Touchdown in Kiwi-Land
Well, here we are. After months of planning, the wheels of the third plane we boarded hit the tarmac in Queenstown, New Zealand. A long journey, and I don’t just mean time spent traveling but also the deliberations and introspection Meg and I went through to even consider this leap. Meg is writing a standalone piece about this transition we are embarking upon but ultimately we (1) left our comfortable professional jobs (2) came up with a crazy scheme to live and work in New Zealand for a year (3) sold our condo (4) planned a wedding and got married (5) put all of our stuff into storage and (6) became proper millennials by moving into my parent’s basement. Phew. It was a busy year to say the least as that wasn’t even the half of it but it was also fun, fulfilling and already the pay off has been well worth the effort.
Queenstown is a beautiful mountain resort nestled in the southern alps. Flying in, our eyes were glued to the window and over the top of our accommodating seat partner. We landed on a crisp spring day with the sun shining through a cloudless sky. Packing our things into our rental for the coming couple of weeks we headed to our hostel to offload and stretch our cramped, travel weary legs. First step, caffeine. Coffee in hand we strolled around town and headed to the boardwalk along the water with an adjacent park.
Greeting us in mighty statue form was William Gilbert Rees. An early European settler to the region of Otago he helped create Queenstown when he wasn’t posing alongside big horned sheep looking majestically into the distance, his beard still in the rough winds affirming his stoic manliness. Okay, so I may have had a man crush on a statue.
Leaving my new idol, we went for a walk around the small park and contemplated the fact that we were actually here. It almost didn’t feel real to either of us. Jet lagged but fueled by somehow mustering up what little adrenaline we had left, we completed our walk and found a nice quiet place to sit down for dinner. The first couple of days were a bit of a blur. Even as I write this there is a bit of a haze clouding my thoughts. Jetlag? We’re not sure. It could honestly be two years worth of stress working its way out of our system. But working its way out is what it’s doing and we can feel ourselves becoming happier by the day.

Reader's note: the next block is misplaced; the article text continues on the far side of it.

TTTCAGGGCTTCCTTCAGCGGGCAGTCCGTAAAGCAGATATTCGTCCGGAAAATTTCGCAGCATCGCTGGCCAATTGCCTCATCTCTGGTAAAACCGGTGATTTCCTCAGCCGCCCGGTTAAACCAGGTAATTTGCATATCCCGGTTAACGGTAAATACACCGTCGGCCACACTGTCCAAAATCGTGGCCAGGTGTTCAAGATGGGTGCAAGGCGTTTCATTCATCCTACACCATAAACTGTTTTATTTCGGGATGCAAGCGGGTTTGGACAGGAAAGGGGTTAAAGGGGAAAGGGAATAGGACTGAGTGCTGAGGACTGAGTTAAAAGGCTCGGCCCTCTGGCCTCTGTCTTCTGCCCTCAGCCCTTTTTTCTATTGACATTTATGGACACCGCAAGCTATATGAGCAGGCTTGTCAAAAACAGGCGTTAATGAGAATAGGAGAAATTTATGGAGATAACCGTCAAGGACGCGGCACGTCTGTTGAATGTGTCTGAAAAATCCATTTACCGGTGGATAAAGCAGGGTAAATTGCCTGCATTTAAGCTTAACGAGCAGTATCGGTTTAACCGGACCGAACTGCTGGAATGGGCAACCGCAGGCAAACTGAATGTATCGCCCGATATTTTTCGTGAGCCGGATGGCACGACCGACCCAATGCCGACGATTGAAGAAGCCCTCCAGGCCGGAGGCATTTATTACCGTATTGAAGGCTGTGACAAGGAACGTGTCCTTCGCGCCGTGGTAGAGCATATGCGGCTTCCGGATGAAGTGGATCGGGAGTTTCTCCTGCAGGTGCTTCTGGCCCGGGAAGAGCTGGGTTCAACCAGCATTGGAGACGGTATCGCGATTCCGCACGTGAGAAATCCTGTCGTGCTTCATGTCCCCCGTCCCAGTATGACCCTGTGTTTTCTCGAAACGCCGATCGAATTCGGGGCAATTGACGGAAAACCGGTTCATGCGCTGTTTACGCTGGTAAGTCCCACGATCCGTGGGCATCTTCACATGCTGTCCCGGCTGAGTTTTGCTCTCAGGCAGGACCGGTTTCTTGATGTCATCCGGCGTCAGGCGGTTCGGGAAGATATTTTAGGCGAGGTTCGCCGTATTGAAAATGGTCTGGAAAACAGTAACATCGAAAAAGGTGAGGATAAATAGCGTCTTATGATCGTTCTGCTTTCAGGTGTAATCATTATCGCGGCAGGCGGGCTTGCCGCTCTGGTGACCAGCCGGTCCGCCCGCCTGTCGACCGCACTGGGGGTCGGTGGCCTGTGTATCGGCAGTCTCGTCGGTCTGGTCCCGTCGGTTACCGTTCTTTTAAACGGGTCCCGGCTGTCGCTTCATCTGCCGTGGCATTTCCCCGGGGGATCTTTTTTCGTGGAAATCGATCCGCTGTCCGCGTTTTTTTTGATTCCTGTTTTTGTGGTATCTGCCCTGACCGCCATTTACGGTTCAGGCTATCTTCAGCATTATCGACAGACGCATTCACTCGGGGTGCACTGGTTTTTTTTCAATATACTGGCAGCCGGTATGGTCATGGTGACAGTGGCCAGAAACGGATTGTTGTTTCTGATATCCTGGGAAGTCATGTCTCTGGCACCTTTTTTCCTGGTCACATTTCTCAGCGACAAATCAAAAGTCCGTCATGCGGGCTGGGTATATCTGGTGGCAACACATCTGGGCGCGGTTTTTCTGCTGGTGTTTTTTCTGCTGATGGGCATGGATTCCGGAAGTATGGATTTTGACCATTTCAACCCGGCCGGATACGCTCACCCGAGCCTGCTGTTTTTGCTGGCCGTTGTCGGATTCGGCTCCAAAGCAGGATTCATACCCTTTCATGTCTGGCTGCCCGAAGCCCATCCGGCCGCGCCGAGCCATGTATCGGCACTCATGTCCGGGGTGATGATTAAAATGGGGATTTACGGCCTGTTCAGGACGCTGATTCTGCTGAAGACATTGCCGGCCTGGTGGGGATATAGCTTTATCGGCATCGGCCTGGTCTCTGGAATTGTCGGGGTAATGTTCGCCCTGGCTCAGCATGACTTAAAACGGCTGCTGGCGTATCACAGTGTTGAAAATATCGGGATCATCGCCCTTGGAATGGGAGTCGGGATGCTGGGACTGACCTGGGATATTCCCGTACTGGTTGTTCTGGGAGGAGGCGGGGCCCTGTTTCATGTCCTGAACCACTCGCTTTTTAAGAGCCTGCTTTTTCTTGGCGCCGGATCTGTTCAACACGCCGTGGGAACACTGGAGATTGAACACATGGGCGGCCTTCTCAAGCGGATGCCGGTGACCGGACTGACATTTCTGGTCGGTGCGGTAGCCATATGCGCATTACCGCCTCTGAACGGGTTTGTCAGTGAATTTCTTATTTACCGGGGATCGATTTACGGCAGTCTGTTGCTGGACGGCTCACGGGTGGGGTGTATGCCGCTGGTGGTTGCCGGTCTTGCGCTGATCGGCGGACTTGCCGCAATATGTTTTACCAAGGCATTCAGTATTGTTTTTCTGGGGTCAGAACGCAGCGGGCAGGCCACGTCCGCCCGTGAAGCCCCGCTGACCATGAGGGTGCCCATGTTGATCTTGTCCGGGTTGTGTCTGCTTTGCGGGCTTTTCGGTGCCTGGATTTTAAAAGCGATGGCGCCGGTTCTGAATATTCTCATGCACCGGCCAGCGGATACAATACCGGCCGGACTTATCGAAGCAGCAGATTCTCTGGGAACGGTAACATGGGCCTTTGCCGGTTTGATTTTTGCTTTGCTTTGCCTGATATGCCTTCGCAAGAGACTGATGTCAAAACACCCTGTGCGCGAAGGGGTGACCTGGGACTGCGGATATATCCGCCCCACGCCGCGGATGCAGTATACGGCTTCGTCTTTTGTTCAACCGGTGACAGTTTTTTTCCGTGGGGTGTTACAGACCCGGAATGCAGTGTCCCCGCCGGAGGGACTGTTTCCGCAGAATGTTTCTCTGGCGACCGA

Doing some responsible stuff – like getting New Zealand phone number’s, working on getting a bank account and putting out some notices of interest for jobs and campervans – we then looked into doing something fun. A hike sounded perfect and we landed on one of the most popular and close to Queenstown – the Ben Lodom saddle.
Ben Lomond Saddle
This hike heads up through the many amazing mountain bike trails of Queenstown (which I have promised myself I will bring my bike back to) and up to a vantage point above the city and surrounding mountain ranges. It is a fairly easygoing hike as the trail is hard packed the entire way but good for shaking off the cobwebs of a long trip. The trail does continue into a scramble to the summit of Ben Lomond but with a late start and tired, travel weary cubicle bods telling us to ease into this whole “outdoors thing” we just went to the saddle.
Coming out of the wood line, we stepped into the open and were dwarfed by the surrounding hillsides and mountains. A great hike to start off our exposure to the inspiring New Zealand terrain.
We took a look back towards the town and the lake below. I also walked along some of the higher mountain bike paths to get a sense of the ridgeline trails. They had some sharp drop-offs on either side. Not sheer faced but it would definitely hurt to take a tumble.
Not running into many people on the way to the saddle we soon saw it was because they had all beaten us there. We met a couple from Boston, another from the North Island of New Zealand and some friends from China. Queenstown is quite the international hub and it has been amazing getting to meet so many people from so many walks of life. Just this morning, we met two guys from Israel that had spent three weeks here and exchanged stories, travel tips and then ended with them giving us a bunch of food and some sand fly repellent!
Anyway, back to the hike. The views on the backside of the mountain were gorgeous and well worth the effort to get to. A single bench sat on the saddle. It was the perfect spot to sit and reflect. We were here, we had made it happen. As scary as it had been at times the serenity of the endless horizon of mountain tops, rivers and valleys below brought a sense of peace.
We have some incredible times ahead of us. Shopping for a dirty hippy van, working on a farm, seeing a glow worm cave, setting eyes on Mt Cook, the list is ever expanding. This next year is going to be the recharging experience we both need. It is an incredible feeling to throw caution to the wind and prove to yourself that you can survive. How will our perspectives change? What kind of life do we want to live? What type of work do we want to pursue? Big questions that these wide open spaces may help bring some clarity to.